MARY REICHARD, HOST: Today is Thursday, January 3rd. Good morning! This is The World and Everything in It from member-supported WORLD Radio. I’m Mary Reichard.
NICK EICHER, HOST: And I’m Nick Eicher. Next up, Cal Thomas weighs the chances of Britain making a clean Brexit.
CAL THOMAS, COMMENTATOR: To Brexit, or not to Brexit, that is the question. We’ll know the answer later this month. Maybe.
A majority of British voters opted to leave the European Union in a 2016 referendum that threw the country into political turmoil. The conflict between pro-Brexit and anti-Brexit politicians has only deepened since then.
Prime Minister Theresa May has negotiated a Brexit deal with the EU. But almost no one likes it. Parliamentary debate on the deal will resume January 7th. May has scheduled a vote for the following week. It was originally set for December 11th, but May canceled it over fears the measure would suffer a sound defeat. She has worked since then to woo lawmakers who favor staying within the European Union. Her enticement? Special posts for those who end their opposition. That tactic appears to have worked. Several members of parliament have flipped from “no” to “yes,” prompting strong criticism from anti-Brexit members.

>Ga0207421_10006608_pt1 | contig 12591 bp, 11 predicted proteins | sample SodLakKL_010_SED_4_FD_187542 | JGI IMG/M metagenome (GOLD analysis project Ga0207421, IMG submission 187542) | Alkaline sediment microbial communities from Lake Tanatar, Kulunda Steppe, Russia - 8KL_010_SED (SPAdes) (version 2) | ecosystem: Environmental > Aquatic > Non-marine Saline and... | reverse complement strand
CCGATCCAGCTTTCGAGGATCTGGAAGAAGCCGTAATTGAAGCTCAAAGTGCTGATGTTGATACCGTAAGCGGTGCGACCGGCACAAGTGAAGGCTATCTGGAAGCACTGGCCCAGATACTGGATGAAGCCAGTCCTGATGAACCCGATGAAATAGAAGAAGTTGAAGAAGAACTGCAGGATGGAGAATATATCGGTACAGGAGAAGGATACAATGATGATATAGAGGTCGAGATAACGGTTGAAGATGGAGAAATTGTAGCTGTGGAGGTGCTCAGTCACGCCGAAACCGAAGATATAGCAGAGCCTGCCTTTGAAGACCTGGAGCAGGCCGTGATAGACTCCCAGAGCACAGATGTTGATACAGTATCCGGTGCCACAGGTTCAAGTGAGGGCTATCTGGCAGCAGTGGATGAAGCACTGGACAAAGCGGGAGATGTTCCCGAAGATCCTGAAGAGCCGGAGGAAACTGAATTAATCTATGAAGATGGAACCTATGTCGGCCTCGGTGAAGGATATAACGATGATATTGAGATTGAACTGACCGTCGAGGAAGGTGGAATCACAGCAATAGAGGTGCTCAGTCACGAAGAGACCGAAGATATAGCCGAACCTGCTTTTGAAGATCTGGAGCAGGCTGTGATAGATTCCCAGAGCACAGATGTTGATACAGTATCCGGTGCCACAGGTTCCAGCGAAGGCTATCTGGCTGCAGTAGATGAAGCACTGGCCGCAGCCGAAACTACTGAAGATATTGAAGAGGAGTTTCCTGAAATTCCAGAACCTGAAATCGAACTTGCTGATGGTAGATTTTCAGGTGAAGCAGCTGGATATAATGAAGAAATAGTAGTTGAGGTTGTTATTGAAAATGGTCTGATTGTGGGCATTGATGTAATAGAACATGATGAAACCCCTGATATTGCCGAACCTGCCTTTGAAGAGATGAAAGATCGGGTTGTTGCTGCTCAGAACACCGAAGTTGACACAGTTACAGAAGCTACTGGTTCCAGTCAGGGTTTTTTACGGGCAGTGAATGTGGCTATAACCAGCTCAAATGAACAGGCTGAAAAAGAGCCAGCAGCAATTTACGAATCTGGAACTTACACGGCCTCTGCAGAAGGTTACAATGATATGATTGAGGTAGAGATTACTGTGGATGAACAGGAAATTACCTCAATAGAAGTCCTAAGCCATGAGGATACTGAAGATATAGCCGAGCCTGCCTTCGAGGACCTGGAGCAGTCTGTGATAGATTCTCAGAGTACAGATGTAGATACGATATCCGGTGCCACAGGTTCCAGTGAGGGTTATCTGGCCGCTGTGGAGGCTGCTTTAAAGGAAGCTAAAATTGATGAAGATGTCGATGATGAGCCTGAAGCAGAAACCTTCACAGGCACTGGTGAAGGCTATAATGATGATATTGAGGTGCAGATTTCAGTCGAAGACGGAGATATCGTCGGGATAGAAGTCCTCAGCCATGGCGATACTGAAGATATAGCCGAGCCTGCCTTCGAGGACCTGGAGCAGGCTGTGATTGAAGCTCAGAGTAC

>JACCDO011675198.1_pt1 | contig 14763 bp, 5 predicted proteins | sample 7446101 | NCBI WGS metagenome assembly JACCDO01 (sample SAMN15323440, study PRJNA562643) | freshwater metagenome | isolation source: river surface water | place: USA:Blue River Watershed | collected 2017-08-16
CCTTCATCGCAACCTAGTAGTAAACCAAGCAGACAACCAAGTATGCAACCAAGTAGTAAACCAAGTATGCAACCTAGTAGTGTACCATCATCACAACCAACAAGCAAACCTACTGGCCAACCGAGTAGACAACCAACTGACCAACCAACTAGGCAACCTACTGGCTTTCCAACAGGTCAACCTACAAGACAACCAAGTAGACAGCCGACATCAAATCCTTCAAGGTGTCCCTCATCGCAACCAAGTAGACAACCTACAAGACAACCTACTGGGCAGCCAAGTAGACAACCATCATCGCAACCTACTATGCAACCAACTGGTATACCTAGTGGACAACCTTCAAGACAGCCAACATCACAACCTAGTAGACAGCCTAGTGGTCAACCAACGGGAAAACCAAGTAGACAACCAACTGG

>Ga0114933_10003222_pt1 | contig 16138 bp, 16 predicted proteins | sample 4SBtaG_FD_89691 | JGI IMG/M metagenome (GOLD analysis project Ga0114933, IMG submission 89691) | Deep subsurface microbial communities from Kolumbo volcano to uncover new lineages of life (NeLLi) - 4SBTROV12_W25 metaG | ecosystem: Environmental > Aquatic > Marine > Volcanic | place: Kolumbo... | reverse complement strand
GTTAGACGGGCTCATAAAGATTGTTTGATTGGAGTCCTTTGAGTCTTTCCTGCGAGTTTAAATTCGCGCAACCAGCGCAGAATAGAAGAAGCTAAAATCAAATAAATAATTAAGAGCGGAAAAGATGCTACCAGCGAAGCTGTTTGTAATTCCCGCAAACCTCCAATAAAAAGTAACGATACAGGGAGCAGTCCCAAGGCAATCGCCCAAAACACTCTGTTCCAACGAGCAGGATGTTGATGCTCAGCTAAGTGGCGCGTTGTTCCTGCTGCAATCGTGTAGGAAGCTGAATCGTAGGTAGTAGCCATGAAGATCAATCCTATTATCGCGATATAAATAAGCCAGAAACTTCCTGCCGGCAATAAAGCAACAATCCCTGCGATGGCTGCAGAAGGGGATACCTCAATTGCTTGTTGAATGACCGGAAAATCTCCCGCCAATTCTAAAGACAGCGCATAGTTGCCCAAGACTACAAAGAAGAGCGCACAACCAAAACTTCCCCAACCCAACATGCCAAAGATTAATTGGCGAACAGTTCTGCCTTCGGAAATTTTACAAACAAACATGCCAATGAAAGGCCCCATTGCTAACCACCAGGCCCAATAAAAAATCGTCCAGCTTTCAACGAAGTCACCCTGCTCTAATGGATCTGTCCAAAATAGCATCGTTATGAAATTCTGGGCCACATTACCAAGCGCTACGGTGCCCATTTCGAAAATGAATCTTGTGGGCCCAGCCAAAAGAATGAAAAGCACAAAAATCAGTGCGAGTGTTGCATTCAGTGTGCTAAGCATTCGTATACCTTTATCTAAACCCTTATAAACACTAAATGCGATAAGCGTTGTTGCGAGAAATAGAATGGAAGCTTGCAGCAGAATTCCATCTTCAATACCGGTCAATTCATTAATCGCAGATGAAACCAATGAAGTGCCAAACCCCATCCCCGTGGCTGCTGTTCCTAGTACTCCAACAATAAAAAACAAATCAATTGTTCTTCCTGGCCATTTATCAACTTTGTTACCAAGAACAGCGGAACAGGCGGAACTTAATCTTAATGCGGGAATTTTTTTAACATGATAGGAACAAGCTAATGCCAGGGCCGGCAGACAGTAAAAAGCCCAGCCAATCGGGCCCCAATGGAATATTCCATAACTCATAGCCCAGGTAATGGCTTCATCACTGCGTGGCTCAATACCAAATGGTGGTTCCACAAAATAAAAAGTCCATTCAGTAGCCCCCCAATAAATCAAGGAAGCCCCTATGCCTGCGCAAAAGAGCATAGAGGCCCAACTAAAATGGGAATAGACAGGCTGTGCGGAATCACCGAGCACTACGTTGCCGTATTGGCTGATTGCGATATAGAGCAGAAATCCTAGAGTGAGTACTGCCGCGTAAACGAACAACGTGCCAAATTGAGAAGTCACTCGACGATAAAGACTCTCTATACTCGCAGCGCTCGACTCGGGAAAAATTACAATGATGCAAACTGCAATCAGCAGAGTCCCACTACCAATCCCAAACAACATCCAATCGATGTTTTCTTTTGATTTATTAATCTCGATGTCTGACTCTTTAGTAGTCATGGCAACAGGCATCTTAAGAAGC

Still, there’s no guarantee May has the votes to proceed. Some pundits speculate she might again call for a delay. Where would that leave Britain?
International trade secretary Liam Fox, a leading Brexit supporter, told The Sunday Times the chances of Britain leaving the EU are “50-50,” if MPs reject the deal.
There is a “backstop” strategy in case next week’s vote goes against May. It would effectively keep the entire UK in the EU customs union for a limited period until parliament could take another vote. The government hopes after perhaps more horse trading that would produce a positive outcome.
As with the U.S. government shutdown, passions are strong on both sides when it comes to Brexit. One side fears Britain will effectively be shut out of Europe. The other is fed-up with Brussels dictating policies they see as diminishing British sovereignty.
History can be amusing. This is not the first referendum on Britain’s relationship with Europe. That occurred in 1975 when the Conservative Party that now favors withdrawal enthusiastically supported Britain’s continued membership in what was then called the European Economic Community or EEC. The party’s new leader, Margaret Thatcher, called for a “massive Yes” to remain in the EEC and led a nationwide campaign in its favor. On the withdrawal side was the liberal Labour Party, which now wishes to remain.
Scheduled implementation of Brexit is set for March 29th. But that presumes a yes vote in Parliament and no more delays. What are the odds?
In 2016, bookies claimed a 60 percent chance voters would reject Brexit. They lost. Today, as Liam Fox says, the odds are just 50-50 that Brexit will actually happen. That makes it just about anyone’s guess.
For WORLD Radio, I’m Cal Thomas in London.